If your company is having HMRC VAT problems it is likely to be the symptom of a significant business issue.
If you’re the director of a limited company, not being able to make a VAT payment is a possible indicator that your company is insolvent and you should seek immediate, professional advice.
Continuing to trade whilst insolvent can make you personally liable for company debts, as per Section 214 of the Insolvency Act. Trusted Source – UK Government Legislation – Section 214, Insolvency Act 1986
This article will explain your options as director, the stages of escalation if you do nothing and the consequences of HMRC debt.
What Happens Next if My Limited Company Can’t Pay VAT?
If you can’t pay HMRC and are in arrears, you should be proactive in dealing with the issue and do not put your head in the sand.
Communicating with HM and Revenue should be at the top of your list, they are open to time to pay arrangements but respond poorly to being ignored.
HMRC has a refined and well-executed system of escalation for late payment of tax debts, which will begin with a letter and proceed to phone calls, HMRC field officer visits and, ultimately, a threat to wind up your company.
It’s worth pointing out that VAT is the tax HMRC pursue most aggressively. That’s because, unlike corporation tax, for example, VAT is money that was always the government’s, you’ve just acted as an unofficial tax collector on their behalf.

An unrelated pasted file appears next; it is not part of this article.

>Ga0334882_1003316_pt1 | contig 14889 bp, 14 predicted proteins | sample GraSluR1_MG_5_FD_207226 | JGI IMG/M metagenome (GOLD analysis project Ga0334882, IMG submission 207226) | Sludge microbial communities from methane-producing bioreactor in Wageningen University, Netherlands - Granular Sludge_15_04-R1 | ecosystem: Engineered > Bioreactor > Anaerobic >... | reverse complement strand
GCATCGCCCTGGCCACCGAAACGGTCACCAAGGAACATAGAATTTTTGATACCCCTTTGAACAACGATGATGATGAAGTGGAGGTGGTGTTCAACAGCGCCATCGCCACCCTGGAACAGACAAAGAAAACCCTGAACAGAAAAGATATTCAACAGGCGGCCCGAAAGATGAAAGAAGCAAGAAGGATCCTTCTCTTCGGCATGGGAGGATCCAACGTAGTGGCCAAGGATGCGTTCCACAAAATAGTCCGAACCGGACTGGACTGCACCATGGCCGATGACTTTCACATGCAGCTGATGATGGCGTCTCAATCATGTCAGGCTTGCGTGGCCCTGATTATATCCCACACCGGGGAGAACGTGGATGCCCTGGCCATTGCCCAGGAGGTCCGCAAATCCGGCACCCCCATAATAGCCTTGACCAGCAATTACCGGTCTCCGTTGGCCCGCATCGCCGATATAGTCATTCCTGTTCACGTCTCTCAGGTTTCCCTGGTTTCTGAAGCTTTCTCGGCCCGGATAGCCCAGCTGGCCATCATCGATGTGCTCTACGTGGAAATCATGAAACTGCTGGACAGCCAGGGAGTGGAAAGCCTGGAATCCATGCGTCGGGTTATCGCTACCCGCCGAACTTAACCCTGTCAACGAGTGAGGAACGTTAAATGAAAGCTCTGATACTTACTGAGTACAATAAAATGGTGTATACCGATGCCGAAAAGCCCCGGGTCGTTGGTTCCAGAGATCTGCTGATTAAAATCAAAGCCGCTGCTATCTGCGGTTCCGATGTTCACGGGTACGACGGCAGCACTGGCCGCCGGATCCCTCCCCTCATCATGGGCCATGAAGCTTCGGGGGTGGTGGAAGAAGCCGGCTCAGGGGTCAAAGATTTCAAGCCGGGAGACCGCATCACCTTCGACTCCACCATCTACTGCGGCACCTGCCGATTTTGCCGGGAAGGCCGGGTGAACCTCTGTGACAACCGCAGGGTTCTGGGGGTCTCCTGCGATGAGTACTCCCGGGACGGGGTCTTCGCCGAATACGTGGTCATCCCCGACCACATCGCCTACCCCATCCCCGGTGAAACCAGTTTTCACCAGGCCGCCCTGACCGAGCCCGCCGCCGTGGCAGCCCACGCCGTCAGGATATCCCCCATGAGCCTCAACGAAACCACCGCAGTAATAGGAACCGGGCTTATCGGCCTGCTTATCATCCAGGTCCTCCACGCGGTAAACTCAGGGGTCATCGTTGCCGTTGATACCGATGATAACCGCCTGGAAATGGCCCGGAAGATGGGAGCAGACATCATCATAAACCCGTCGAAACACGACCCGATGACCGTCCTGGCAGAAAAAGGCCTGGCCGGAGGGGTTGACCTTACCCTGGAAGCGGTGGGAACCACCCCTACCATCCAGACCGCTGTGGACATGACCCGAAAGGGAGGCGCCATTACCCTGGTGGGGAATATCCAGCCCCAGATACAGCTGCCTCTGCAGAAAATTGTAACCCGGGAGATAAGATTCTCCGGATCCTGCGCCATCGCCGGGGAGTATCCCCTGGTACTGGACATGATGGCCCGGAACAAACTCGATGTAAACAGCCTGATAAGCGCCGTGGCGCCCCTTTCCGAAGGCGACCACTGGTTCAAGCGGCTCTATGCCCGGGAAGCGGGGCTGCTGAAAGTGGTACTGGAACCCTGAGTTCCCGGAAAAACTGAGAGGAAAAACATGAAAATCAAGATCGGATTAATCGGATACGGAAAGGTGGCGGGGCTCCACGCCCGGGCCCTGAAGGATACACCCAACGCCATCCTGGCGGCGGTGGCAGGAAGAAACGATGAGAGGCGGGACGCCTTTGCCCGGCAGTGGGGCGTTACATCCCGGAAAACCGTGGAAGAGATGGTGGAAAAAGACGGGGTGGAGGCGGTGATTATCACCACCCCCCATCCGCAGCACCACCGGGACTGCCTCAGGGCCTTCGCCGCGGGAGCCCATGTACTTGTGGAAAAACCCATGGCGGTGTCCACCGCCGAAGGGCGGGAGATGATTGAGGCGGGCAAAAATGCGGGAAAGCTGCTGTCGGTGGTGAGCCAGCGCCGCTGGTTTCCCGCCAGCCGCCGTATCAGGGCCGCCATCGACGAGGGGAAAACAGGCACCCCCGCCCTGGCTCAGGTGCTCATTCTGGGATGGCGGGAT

What is a VAT Notice of Assessment?
If you do not submit a VAT return, the first letter you’ll receive from HMRC is known as a ‘notice of assessment.’ Trusted Source – UK Government Legislation – Value Added Tax Act 1994, 23. Part IV
Essentially this document outlines how much they believe you owe them in tax debt, and you have 30 days to respond.
Even if you are having difficulties paying VAT, it is still worth submitting your quarterly VAT return as normal. This demonstrates you’re conforming to due process and will work in your favour when you come to speak with them, as opposed to simply not doing it at all.
Pay what you Owe in Instalments (Time to Pay)
You can request to pay outstanding VAT in instalments to HMRC over a 12 month period.
NB: these typically do not last longer than 12 months + HMRC will want to be confident your tax affairs are in good order before they agree to this.
If your payment history is already below par they will likely refuse. That said, they are showing more flexibility since COVID-19 so it’s worth seeing what they’ll offer.
HMRC also has a Business Payment Support Service that can be very helpful, so you should contact them to see if they can assist you.
HMRC Business Payment Support Service Telephone:
0300 200 3835
Before you contact the support services make sure you are prepared, as they will want to know the following:
- Why you cannot pay;
- What you are doing to raise the funds to pay the VAT bill that HMRC is owed;
- What, if anything, you can pay immediately;
- How long it will take to settle your VAT payment balance.
- Any reference number from communications they’ve sent you.
Three Options When You Can’t Pay Your VAT Bill
If you can’t pay your VAT, you have four options, as follows:
- Business Funding – Emergency financing may satisfy your cashflow requirements providing your limited company can handle the repayments.
- Rescue Options such as a Company Voluntary Arrangement, which is a structured repayment plan with creditors for a percentage of the debt, Administration may be another option, which protects limited companies from creditor pressure or legal action during a period of restructuring.